NACGNNational Association of Colored Graduate Nurses
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The denial of membership in the American Nurses Association (ANA) was another humiliating manifestation of professional ostracism; instead, black nurses had to form their own parallel professional organization, the National Association of Colored Graduate Nurses (NACGN), in 1908.
During her tenure as president of the NACGN, she waged the struggle for acceptance into the American Red Cross and the U.S.
Darlene Clark Hine argues that the failure of the Armed Forces Nurse Corps and the American Red Cross to send black nurses overseas "shattered many a black nurse's dream of achieving acceptance, recognition, higher status, and increased public esteem during and after World War I." Yet while it is certainly true that black nurses in the Great War did not obtain their goal of being sent to the front, the combined pressure put on the Red Cross and the War Department by the black press, the NACGN, black physicians, and civil rights leaders accomplished two crucial goals: breaking the barrier of the Red Cross, and forcing the Secretary of War to authorize black nurses into national service.
During the war, Thoms had stated explicitly in an address to the NACGN that all blacks were in this struggle against prejudice and discrimination together; she challenged them to respond to President Wilson's appeal "that the world must be made safe for democracy." She argued that "...
"Altho' I am proud of your achievements," she told members of the NACGN at the annual meeting in Boston in 1919, "I am not content with them." Thoms emphasized that "[t]he signing of the Armistice has not in the slightest degree lessened the activities of the nursing forces." Further, she urged black nurses to maintain membership in the American Red Cross.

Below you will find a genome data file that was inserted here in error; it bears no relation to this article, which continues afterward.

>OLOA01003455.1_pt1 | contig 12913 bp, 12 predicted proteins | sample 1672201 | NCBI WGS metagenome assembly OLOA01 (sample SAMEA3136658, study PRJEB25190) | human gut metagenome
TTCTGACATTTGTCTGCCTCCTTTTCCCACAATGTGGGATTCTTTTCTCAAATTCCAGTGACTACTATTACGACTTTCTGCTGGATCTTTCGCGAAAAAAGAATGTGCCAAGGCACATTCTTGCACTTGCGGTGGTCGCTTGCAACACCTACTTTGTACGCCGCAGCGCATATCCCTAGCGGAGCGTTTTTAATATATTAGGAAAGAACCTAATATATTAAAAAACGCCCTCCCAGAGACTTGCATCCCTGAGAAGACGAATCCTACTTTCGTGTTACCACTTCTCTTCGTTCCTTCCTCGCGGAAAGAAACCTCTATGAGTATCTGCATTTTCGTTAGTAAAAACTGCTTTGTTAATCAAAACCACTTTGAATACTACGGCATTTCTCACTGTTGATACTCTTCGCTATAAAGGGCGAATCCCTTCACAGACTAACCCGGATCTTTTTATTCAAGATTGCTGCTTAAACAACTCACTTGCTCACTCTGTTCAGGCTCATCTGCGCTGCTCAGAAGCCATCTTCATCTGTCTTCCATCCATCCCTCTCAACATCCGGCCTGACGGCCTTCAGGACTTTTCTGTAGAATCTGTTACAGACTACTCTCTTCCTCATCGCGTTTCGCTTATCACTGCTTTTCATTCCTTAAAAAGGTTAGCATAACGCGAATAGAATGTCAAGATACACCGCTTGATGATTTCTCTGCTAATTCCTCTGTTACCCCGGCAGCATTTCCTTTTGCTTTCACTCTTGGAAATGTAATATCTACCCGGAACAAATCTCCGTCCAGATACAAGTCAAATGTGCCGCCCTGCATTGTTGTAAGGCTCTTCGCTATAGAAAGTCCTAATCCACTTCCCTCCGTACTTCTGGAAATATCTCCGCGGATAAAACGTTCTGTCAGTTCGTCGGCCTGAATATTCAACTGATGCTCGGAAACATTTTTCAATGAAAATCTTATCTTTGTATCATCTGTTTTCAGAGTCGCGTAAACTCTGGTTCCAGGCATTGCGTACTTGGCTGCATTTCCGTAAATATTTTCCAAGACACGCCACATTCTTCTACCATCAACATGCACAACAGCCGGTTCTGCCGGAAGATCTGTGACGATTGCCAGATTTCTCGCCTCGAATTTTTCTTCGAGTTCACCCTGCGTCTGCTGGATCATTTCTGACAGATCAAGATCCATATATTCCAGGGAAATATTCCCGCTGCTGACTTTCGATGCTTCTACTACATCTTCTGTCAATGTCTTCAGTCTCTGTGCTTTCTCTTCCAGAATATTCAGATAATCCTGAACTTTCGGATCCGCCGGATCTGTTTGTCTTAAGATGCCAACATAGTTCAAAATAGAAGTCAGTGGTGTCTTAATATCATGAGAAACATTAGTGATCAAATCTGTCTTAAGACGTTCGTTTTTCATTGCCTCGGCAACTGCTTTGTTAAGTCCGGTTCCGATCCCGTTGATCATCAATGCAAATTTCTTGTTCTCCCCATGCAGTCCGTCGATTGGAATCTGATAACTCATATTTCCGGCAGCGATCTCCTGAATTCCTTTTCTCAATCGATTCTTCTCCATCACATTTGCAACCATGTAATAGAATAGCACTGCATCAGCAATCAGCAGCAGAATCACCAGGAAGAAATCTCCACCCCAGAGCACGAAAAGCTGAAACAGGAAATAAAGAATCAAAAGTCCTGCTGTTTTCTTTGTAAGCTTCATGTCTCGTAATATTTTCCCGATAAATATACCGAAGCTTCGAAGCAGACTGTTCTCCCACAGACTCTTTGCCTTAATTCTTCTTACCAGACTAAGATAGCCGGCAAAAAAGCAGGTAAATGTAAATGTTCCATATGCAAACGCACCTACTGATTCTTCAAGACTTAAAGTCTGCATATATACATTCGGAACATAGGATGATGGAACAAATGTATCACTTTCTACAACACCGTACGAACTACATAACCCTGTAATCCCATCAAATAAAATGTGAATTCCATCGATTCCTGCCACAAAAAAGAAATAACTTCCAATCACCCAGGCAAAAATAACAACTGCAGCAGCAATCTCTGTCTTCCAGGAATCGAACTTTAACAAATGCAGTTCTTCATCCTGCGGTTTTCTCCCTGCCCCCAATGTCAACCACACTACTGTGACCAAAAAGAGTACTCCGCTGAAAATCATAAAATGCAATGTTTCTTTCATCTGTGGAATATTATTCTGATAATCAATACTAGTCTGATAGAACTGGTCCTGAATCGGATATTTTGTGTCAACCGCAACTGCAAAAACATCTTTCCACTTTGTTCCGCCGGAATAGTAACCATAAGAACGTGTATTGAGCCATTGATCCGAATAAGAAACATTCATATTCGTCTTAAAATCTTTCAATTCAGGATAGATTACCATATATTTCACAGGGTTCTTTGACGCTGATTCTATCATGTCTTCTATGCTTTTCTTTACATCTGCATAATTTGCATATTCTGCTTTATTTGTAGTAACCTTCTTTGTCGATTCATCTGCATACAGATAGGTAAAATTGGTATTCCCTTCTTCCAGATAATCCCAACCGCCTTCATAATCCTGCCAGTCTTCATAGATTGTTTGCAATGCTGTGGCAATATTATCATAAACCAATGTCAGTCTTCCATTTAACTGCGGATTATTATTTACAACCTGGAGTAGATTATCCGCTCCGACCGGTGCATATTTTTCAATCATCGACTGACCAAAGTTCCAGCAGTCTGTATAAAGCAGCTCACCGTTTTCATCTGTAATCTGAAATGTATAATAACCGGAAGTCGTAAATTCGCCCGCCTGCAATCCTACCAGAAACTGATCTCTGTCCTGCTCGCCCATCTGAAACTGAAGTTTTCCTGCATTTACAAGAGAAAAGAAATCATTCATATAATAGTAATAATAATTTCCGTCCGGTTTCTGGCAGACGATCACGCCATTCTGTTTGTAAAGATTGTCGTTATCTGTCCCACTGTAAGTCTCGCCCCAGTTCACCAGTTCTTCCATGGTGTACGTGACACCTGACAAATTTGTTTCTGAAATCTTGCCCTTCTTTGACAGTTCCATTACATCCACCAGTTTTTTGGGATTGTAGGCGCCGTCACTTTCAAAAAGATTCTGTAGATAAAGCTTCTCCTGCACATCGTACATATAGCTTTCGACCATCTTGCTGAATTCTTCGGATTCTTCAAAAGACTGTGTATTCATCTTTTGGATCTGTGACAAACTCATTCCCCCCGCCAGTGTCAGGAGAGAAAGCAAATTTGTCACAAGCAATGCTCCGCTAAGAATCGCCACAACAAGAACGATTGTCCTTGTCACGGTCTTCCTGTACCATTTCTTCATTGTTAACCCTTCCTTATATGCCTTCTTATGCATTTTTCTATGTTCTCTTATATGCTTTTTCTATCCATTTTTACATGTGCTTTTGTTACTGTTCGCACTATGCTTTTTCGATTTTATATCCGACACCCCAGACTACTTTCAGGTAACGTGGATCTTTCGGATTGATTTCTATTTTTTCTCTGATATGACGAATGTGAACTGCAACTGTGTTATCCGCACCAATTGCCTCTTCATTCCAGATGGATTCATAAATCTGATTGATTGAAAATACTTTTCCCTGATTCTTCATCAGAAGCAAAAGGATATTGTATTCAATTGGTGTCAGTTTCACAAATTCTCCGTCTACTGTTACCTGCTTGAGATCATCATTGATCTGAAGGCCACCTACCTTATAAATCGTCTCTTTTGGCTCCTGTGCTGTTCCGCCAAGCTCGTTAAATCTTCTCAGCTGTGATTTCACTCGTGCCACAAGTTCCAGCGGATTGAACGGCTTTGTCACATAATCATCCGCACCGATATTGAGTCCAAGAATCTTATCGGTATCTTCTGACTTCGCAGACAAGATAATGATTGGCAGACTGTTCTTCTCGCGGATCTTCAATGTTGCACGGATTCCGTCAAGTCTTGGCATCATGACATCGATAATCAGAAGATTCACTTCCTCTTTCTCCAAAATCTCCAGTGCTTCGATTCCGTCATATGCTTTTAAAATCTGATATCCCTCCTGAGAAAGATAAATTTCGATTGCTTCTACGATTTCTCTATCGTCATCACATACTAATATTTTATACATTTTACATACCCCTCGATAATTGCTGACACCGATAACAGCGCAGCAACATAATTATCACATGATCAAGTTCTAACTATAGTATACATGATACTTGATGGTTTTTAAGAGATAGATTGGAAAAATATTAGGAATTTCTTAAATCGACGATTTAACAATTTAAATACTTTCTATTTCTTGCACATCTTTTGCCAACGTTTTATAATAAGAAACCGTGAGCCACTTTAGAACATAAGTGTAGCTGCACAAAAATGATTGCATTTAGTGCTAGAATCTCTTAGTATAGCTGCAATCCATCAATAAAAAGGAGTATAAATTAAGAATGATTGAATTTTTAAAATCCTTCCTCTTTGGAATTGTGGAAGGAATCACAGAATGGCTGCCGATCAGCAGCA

Two years later, Thorns reiterated her message during the NACGN meeting in Washington D.C., when black nurses were honoured with a reception at the White House.
The NACGN itself worked closely with the National Urban League and the NAACP, urging all nurses to use "their contacts with many families, to encourage other Negroes to value their right of suffrage." Mary Mahoney, the first black nurse, also became one of the first women in her city to register to vote.
According to Staupers, Thoms had become the first recipient of the NACGN's "Mary Mahoney Award" in 1936, not only for her success in having black nurses accepted into the Army Nurse Corps in World War I, but also for publicizing her experiences.